Death in Venice is a curious opera. Based on a Thomas Mann novella, it concerns the aging writer Gustav von Aschenbch and his meditations on aging and art, as well as his obsession with a Polish boy encountered at his Venice hotel. Very little actually happens. Aschenbach has a series of encounters with quotidien characters such as the hotel manager and a hairdresser but mostly he observes and what we hear are a series of inner monologues. To work as theatre Aschenbach must capture our interest and our sympathy. If he doesn’t the piece can be incredibly boring and irritating.
Stephen Lawless’ 1987 production for Glyndebourne Touring Opera works pretty well. The focus is very much on Aschenbach reinforced by the small set. Robin Lough’s video direction reinforces this sense of claustrophobia and interiority by relying heavily on close ups. The Polish family and other children are choreographed by Martha Clarke in a way that makes them sklghtly exotic and stylized and very not English. The whole feel is of that slightly bloodless world that Mann seems to be obsessed with. I was reminded as much of Der Zauberberg, or even Wӓlsungenblut as Der Tod in Venedig.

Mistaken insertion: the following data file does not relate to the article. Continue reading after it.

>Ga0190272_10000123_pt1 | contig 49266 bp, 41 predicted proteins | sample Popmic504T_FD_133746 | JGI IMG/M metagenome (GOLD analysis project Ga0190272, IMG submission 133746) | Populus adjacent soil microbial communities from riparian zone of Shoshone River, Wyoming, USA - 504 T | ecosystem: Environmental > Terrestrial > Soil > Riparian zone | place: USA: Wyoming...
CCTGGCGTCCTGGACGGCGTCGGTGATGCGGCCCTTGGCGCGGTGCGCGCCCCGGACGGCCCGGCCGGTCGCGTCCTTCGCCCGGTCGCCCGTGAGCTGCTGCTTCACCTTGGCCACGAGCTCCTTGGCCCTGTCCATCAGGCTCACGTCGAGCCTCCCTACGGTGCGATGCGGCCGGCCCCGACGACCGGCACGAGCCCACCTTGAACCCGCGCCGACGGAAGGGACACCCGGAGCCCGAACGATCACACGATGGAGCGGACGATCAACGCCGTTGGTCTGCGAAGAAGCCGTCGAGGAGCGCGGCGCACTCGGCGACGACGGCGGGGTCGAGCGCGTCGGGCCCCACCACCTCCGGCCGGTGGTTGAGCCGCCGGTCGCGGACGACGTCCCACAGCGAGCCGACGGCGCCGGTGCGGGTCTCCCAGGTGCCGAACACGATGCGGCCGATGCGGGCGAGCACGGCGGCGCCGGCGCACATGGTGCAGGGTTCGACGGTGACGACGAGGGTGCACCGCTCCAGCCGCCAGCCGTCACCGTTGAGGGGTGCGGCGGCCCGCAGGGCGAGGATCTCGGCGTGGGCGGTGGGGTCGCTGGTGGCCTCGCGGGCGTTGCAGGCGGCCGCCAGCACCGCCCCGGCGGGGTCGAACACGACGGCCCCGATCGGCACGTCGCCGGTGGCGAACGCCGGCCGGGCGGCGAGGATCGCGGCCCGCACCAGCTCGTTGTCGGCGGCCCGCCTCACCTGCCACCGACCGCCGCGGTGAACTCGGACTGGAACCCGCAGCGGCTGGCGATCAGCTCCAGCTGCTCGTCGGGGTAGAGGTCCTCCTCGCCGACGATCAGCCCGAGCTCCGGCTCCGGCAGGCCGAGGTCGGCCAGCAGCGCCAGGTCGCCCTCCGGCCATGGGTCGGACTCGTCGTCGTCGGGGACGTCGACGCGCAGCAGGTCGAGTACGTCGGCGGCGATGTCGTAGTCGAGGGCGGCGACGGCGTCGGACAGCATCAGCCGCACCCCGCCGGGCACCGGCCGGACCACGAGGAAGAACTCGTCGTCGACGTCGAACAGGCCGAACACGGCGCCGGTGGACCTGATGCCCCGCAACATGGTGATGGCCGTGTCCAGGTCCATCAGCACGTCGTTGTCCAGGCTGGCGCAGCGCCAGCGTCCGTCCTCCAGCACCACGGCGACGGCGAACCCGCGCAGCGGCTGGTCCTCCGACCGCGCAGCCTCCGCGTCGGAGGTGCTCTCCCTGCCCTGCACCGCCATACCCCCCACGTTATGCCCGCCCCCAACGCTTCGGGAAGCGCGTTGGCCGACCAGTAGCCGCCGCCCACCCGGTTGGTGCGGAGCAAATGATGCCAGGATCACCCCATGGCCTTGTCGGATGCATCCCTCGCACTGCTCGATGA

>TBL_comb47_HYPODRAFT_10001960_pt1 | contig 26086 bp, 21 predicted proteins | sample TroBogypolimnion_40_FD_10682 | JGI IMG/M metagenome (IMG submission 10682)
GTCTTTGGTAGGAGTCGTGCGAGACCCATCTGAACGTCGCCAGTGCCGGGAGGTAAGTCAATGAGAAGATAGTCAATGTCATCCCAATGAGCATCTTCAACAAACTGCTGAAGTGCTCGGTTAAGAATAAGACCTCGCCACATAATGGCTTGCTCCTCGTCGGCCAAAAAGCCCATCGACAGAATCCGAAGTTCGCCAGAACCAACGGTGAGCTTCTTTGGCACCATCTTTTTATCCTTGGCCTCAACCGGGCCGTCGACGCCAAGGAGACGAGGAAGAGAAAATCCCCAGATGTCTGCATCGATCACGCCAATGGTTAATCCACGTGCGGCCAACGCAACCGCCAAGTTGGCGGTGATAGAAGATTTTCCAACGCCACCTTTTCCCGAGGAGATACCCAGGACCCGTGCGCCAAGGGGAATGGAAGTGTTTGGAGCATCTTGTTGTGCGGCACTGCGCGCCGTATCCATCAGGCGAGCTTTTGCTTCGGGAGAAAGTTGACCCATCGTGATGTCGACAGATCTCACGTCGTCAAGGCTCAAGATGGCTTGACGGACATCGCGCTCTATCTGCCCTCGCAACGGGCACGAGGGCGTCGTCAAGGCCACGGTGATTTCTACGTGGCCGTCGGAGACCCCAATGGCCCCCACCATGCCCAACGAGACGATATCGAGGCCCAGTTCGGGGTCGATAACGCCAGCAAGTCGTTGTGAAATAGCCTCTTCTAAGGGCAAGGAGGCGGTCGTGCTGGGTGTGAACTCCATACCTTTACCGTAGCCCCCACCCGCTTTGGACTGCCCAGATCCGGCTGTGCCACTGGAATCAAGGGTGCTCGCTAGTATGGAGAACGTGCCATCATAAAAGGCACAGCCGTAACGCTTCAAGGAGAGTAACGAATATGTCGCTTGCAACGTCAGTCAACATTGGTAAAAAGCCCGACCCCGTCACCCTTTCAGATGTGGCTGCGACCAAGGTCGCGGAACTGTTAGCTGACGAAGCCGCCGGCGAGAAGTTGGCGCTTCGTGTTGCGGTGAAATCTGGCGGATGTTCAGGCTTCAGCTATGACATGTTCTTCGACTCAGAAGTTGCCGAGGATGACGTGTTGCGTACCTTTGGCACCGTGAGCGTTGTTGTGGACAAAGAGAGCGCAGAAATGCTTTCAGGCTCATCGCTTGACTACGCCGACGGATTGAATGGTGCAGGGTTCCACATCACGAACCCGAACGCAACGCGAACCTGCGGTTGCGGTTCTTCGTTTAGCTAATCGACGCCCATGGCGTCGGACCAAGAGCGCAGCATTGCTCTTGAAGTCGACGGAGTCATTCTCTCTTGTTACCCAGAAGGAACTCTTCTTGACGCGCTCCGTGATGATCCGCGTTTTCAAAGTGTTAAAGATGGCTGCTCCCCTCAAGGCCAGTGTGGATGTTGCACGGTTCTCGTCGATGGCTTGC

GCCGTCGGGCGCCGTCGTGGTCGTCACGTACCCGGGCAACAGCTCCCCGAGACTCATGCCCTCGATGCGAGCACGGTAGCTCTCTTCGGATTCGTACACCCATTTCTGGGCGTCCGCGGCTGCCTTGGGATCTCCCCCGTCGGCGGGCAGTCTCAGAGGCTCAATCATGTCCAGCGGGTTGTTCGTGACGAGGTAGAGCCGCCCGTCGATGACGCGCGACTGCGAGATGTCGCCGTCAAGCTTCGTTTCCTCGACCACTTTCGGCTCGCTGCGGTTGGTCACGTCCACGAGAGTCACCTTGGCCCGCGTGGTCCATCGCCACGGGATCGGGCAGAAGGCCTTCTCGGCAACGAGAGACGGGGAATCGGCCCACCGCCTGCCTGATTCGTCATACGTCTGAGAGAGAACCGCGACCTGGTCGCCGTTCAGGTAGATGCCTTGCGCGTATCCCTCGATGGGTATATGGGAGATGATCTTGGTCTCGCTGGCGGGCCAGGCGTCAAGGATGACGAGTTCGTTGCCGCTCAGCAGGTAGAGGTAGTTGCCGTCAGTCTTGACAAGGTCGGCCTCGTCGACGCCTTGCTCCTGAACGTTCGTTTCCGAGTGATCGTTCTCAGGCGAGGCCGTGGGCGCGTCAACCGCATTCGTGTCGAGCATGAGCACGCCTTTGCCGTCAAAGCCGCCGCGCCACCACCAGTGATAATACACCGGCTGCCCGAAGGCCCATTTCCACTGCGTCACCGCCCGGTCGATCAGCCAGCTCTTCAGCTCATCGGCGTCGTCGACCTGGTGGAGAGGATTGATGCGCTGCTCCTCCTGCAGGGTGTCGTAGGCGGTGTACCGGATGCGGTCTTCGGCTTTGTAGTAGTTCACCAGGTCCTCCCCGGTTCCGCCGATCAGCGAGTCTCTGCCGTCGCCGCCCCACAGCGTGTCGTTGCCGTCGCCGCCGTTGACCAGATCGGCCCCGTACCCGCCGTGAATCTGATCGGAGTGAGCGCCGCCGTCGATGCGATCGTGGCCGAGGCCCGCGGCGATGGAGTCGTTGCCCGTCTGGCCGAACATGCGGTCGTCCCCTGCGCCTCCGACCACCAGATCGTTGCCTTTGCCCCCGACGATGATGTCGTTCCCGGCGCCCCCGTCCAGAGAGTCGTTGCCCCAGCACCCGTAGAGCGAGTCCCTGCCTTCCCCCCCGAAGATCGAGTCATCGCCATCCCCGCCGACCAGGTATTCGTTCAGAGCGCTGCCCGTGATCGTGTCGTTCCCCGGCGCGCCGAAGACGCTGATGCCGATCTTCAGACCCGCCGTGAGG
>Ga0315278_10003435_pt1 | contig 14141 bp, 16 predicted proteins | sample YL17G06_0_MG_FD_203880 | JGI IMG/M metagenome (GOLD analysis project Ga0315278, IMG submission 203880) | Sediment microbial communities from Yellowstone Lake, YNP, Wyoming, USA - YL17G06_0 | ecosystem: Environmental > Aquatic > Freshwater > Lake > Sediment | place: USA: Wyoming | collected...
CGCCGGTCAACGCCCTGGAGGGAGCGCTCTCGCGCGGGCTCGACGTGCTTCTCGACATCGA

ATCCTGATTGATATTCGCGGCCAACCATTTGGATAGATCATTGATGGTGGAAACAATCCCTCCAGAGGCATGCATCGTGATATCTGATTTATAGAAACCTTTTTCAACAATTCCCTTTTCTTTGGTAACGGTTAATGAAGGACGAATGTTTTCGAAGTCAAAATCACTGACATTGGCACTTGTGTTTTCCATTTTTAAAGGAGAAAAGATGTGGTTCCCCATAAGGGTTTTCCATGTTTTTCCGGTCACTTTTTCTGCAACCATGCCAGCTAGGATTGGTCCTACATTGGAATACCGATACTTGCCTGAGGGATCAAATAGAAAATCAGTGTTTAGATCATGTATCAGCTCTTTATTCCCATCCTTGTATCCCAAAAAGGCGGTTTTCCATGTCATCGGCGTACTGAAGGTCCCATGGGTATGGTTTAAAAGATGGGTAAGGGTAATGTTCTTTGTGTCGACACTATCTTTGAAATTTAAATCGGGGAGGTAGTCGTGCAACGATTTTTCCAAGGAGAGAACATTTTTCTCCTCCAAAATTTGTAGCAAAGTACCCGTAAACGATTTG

Robert Tear is a truly excellent Aschenbach. He’s the epitome of a Britten tenor; restrained, crystalline and with perfect diction. He is entirely convincing as Aschenbach. He’s well supported by Alan Opie who sings the multiple baritone parts that acts as foils to the protagonist. Michael Chance is suitably other wordly as the Voice of Apollo. The large cast of bit players includes both Gerry Finley and Chris Ventris. Graeme Jenkins conducts the London Sinfonietta who rather specialised in Britten’s smaller scale pieces in this era and are, predictably, excellent.
The disk package is a bit odd. It appears to have been recorded in the studio rather than the theatre. The only soundtrack is Dolby 5.0. There’s also something going on with the bass. It sounded OK (just) when I was listening through speakers but on headphones it was almost unlistenable, with very weird and distracting LF rumbling. Also there are no subtitles. The picture is 1980’s vintage TV (4:3) but all the close ups mean that isn’t too bothersome. Note that these comments apply to the North American release on the Kultur label. The European release on Arthaus may not have the same technical issues.